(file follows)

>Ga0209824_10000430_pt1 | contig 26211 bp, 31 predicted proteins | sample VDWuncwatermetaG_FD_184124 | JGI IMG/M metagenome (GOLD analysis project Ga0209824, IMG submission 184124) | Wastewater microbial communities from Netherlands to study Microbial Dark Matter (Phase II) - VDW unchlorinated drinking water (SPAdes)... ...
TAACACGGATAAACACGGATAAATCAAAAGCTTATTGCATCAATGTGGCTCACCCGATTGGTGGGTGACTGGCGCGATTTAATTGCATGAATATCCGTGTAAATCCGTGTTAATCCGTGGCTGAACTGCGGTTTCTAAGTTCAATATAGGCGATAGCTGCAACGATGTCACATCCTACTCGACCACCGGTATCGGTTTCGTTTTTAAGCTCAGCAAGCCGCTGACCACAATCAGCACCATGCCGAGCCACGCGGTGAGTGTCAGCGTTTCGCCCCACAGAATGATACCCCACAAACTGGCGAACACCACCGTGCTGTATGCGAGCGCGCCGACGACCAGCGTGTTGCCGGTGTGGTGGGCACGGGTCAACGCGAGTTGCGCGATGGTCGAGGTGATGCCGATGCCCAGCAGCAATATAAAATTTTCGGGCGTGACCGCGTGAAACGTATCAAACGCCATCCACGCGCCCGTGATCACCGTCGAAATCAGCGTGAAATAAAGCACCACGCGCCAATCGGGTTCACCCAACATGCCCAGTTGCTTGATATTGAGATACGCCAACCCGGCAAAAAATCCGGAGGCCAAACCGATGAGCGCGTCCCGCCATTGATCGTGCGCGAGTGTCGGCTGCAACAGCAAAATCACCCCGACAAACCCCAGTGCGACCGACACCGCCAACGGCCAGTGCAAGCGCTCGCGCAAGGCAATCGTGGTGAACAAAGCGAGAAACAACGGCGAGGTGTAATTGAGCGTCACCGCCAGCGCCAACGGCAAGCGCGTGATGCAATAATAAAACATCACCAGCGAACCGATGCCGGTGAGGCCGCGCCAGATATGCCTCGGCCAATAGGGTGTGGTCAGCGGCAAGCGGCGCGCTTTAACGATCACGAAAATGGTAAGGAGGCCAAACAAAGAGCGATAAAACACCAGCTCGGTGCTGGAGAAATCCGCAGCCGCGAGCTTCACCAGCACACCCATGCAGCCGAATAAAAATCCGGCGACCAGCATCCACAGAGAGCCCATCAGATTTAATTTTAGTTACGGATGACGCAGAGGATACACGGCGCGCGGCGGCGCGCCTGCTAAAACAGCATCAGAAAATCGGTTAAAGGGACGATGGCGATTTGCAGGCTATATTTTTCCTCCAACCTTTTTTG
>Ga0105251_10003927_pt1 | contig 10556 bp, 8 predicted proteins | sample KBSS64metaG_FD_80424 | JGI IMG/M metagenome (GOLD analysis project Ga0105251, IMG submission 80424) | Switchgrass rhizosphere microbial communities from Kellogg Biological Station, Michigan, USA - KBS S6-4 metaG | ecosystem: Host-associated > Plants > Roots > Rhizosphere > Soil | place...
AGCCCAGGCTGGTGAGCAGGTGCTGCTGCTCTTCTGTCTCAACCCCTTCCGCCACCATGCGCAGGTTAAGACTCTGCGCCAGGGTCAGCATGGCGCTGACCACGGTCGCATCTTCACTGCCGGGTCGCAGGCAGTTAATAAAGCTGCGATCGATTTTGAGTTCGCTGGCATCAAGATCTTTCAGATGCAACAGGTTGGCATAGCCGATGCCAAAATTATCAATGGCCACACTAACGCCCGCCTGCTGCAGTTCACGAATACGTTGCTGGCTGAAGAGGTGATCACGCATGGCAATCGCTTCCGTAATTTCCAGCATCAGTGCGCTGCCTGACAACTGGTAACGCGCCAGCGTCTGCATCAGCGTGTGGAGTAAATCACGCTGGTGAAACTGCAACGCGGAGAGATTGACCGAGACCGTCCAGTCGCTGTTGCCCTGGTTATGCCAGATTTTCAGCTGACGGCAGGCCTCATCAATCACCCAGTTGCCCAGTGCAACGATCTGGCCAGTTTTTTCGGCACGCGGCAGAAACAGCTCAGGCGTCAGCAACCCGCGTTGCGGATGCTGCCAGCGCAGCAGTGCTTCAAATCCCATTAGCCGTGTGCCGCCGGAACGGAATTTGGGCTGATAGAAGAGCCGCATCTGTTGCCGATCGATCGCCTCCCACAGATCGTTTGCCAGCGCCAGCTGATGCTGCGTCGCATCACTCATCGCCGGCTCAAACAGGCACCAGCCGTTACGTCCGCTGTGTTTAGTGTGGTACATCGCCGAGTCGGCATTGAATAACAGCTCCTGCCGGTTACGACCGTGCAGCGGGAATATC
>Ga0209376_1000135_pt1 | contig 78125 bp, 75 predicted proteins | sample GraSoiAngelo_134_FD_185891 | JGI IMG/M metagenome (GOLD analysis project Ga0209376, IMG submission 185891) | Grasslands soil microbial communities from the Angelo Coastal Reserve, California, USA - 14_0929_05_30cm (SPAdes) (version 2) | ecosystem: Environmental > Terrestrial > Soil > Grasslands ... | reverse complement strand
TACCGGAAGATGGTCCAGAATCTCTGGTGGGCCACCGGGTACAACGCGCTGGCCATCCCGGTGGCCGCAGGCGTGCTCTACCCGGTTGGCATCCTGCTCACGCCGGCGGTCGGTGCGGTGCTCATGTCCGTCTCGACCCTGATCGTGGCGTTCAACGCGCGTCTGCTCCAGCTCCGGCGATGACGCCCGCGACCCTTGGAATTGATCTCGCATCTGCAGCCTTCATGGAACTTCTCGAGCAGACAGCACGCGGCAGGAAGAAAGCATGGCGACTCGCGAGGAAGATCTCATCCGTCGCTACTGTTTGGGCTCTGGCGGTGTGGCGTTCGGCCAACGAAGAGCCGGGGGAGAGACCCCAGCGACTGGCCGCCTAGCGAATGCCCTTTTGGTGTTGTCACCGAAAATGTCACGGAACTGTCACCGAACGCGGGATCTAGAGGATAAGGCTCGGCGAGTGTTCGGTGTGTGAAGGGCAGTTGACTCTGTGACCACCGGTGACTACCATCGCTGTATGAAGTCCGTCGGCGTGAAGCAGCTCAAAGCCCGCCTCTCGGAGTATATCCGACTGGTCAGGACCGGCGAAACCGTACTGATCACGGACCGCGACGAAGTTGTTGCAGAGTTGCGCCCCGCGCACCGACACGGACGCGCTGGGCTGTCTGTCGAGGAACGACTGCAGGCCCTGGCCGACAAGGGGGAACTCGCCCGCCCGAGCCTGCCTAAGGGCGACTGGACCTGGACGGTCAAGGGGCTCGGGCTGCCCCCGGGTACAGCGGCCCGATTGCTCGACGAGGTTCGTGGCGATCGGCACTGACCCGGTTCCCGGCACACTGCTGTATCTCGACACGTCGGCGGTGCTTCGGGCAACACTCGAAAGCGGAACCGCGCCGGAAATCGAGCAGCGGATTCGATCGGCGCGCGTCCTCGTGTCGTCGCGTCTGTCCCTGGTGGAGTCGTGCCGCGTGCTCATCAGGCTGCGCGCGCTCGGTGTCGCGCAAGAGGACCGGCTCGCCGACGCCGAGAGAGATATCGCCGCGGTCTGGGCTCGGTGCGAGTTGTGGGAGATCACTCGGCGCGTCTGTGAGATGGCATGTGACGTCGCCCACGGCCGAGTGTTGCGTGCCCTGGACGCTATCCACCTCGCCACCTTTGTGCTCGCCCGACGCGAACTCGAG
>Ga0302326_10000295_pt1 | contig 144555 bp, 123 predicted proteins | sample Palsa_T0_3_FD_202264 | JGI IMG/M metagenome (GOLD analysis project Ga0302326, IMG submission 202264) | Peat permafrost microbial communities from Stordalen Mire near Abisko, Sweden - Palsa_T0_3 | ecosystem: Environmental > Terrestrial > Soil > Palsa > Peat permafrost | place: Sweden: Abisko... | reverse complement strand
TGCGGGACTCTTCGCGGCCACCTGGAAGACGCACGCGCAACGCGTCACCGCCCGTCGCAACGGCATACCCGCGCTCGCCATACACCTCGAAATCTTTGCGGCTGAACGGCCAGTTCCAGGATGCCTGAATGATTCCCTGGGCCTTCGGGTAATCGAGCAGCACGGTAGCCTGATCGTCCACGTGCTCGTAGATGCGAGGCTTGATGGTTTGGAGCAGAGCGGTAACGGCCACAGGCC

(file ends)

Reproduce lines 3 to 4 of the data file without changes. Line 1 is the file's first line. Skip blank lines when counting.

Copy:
>Ga0105251_10003927_pt1 | contig 10556 bp, 8 predicted proteins | sample KBSS64metaG_FD_80424 | JGI IMG/M metagenome (GOLD analysis project Ga0105251, IMG submission 80424) | Switchgrass rhizosphere microbial communities from Kellogg Biological Station, Michigan, USA - KBS S6-4 metaG | ecosystem: Host-associated > Plants > Roots > Rhizosphere > Soil | place...
AGCCCAGGCTGGTGAGCAGGTGCTGCTGCTCTTCTGTCTCAACCCCTTCCGCCACCATGCGCAGGTTAAGACTCTGCGCCAGGGTCAGCATGGCGCTGACCACGGTCGCATCTTCACTGCCGGGTCGCAGGCAGTTAATAAAGCTGCGATCGATTTTGAGTTCGCTGGCATCAAGATCTTTCAGATGCAACAGGTTGGCATAGCCGATGCCAAAATTATCAATGGCCACACTAACGCCCGCCTGCTGCAGTTCACGAATACGTTGCTGGCTGAAGAGGTGATCACGCATGGCAATCGCTTCCGTAATTTCCAGCATCAGTGCGCTGCCTGACAACTGGTAACGCGCCAGCGTCTGCATCAGCGTGTGGAGTAAATCACGCTGGTGAAACTGCAACGCGGAGAGATTGACCGAGACCGTCCAGTCGCTGTTGCCCTGGTTATGCCAGATTTTCAGCTGACGGCAGGCCTCATCAATCACCCAGTTGCCCAGTGCAACGATCTGGCCAGTTTTTTCGGCACGCGGCAGAAACAGCTCAGGCGTCAGCAACCCGCGTTGCGGATGCTGCCAGCGCAGCAGTGCTTCAAATCCCATTAGCCGTGTGCCGCCGGAACGGAATTTGGGCTGATAGAAGAGCCGCATCTGTTGCCGATCGATCGCCTCCCACAGATCGTTTGCCAGCGCCAGCTGATGCTGCGTCGCATCACTCATCGCCGGCTCAAACAGGCACCAGCCGTTACGTCCGCTGTGTTTAGTGTGGTACATCGCCGAGTCGGCATTGAATAACAGCTCCTGCCGGTTACGACCGTGCAGCGGGAATATC